Once again, Democrats, Republicans and independents are seeing in this big news how elections do have consequences — and many scientists and victims of catastrophic diseases are feeling relieved:
President Obama is planning to sign an executive order on Monday rolling back restrictions on federal funding of human embryonic stem cell research, according to sources close to the issue.
Although the exact wording of the order has not been revealed, the White House plans an 11 a.m. ceremony to sign the order repealing one of the most controversial steps taken by his predecessor, fulfilling one of Obama’s eagerly anticipated campaign promises.
The move, long sought by scientists and patient advocates and opposed by religious groups, would enable the National Institutes of Health to consider requests from scientists to study hundreds of lines of cells that have been developed since the limitations were put in place — lines that scientists and patient advocate say hold great hope for leading to cures for a host of major ailments.
Administration officials would not comment immediately other than to say “there will be a stem cell related event on Monday.” But an email sent out yesterday from the White House stated that officials were planning a ceremony on Monday “on stem cells and restoring scientific integrity to the government process. At the event the president will sign an executive order related to stem cells.” Sources close to the issue, asking not to be named because they were not authorized to discuss the plan, said the order would lift the restrictions on federal funding of human embryonic stem cells.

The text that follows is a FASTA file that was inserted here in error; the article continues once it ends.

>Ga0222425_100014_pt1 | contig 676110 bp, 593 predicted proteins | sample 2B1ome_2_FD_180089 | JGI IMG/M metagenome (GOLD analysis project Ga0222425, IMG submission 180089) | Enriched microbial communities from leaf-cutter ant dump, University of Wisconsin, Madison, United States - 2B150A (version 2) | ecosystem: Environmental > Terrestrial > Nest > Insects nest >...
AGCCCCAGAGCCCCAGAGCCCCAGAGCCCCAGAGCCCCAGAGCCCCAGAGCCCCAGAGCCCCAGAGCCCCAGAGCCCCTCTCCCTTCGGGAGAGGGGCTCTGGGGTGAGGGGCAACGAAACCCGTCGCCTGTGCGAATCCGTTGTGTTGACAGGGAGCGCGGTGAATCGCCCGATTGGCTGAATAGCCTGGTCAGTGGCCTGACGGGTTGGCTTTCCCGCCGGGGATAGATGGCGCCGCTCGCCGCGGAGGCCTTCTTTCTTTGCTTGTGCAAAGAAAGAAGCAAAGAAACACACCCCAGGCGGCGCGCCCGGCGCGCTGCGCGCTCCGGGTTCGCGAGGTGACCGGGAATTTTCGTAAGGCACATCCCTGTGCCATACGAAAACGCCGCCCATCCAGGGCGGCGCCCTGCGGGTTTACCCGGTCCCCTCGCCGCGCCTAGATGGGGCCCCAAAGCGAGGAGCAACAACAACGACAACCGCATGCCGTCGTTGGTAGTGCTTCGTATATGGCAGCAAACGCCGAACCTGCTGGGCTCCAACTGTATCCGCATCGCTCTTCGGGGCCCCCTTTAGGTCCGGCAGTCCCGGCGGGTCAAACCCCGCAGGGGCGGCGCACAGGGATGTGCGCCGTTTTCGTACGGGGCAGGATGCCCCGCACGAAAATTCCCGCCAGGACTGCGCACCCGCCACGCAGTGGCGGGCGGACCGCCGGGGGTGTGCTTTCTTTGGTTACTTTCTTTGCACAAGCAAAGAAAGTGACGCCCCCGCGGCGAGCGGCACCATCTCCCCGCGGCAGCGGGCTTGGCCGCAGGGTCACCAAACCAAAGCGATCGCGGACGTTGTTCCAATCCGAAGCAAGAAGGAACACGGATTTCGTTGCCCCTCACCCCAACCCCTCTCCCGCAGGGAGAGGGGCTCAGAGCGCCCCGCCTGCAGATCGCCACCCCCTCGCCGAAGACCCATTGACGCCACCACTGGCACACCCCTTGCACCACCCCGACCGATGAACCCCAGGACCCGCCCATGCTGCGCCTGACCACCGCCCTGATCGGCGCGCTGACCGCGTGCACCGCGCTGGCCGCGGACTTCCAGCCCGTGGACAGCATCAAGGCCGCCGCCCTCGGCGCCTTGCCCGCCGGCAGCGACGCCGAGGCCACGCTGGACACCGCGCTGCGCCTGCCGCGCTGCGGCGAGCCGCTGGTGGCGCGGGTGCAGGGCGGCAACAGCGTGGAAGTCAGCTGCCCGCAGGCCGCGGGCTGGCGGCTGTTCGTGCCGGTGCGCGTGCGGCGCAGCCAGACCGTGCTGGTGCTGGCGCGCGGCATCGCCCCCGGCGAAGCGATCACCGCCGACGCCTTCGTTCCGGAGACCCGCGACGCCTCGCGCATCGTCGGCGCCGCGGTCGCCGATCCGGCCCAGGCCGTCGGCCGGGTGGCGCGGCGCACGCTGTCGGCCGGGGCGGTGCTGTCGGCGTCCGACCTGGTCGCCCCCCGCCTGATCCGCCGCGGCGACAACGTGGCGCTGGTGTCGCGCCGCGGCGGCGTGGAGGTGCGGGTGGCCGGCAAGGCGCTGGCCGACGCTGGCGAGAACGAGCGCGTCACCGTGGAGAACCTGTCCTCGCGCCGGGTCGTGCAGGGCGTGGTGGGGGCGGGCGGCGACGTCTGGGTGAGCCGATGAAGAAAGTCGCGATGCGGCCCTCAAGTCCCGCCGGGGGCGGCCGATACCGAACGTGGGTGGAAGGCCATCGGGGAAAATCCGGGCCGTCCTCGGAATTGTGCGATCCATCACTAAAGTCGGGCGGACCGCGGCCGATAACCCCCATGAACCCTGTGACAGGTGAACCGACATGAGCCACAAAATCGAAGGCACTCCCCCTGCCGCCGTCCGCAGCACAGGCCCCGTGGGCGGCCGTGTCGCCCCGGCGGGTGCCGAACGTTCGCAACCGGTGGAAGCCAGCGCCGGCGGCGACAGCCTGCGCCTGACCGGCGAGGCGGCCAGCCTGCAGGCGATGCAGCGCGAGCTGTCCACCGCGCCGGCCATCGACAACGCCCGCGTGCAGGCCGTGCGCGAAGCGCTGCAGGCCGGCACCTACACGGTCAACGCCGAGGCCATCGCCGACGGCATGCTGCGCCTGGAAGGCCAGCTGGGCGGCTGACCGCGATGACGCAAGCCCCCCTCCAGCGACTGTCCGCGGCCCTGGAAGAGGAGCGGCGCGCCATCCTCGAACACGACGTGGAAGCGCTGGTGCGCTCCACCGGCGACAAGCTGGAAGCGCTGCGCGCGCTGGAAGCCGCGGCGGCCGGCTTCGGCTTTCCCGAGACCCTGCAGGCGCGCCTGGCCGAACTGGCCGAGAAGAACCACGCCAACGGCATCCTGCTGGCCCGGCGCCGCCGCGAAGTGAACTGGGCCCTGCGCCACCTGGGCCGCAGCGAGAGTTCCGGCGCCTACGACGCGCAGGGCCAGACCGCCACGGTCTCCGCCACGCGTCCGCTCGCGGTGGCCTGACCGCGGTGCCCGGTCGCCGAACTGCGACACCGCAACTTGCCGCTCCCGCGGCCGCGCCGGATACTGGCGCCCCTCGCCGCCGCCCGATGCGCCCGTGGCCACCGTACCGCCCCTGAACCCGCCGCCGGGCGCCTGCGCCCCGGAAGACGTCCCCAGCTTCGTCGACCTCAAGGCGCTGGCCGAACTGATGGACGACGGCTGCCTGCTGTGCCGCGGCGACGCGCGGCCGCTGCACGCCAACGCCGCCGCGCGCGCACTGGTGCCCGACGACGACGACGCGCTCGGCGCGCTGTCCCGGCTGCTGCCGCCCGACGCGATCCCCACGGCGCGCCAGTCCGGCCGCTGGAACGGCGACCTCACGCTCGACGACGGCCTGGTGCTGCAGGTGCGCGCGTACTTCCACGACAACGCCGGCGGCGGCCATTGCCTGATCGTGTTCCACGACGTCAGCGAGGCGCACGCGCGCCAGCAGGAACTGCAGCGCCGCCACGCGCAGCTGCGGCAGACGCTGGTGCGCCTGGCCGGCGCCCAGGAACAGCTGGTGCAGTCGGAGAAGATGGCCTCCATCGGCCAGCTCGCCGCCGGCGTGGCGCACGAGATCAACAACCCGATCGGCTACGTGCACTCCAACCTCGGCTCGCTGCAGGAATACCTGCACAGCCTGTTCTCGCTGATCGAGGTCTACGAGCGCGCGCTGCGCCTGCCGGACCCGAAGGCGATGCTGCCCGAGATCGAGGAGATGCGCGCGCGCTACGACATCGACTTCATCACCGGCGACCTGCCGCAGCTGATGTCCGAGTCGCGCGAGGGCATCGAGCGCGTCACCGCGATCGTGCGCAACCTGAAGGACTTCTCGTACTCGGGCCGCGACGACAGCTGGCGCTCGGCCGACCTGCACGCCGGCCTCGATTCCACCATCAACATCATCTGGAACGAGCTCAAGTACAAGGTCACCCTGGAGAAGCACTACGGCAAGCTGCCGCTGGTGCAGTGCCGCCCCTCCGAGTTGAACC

Aside from the medical issues and controversy, this is likely to further heighten the ideological hardening of positions that has started to occur since Obama’s election. Bush’s action was applauded by many (but not all — and that includes some famous proponents such as Nancy Reagan) in the Republican party’s conservative base and pointed to as symbolic and symptomatic of the Bush administration’s seemingly dismissive attitude towards scientists as it gave heavier weight to religious and ideological factors.
Joe Gandelman is a former fulltime journalist who freelanced in India, Spain, Bangladesh and Cypress writing for publications such as the Christian Science Monitor and Newsweek. He also did radio reports from Madrid for NPR’s All Things Considered. He has worked on two U.S. newspapers and quit the news biz in 1990 to go into entertainment. He also has written for The Week and several online publications, did a column for Cagle Cartoons Syndicate and has appeared on CNN.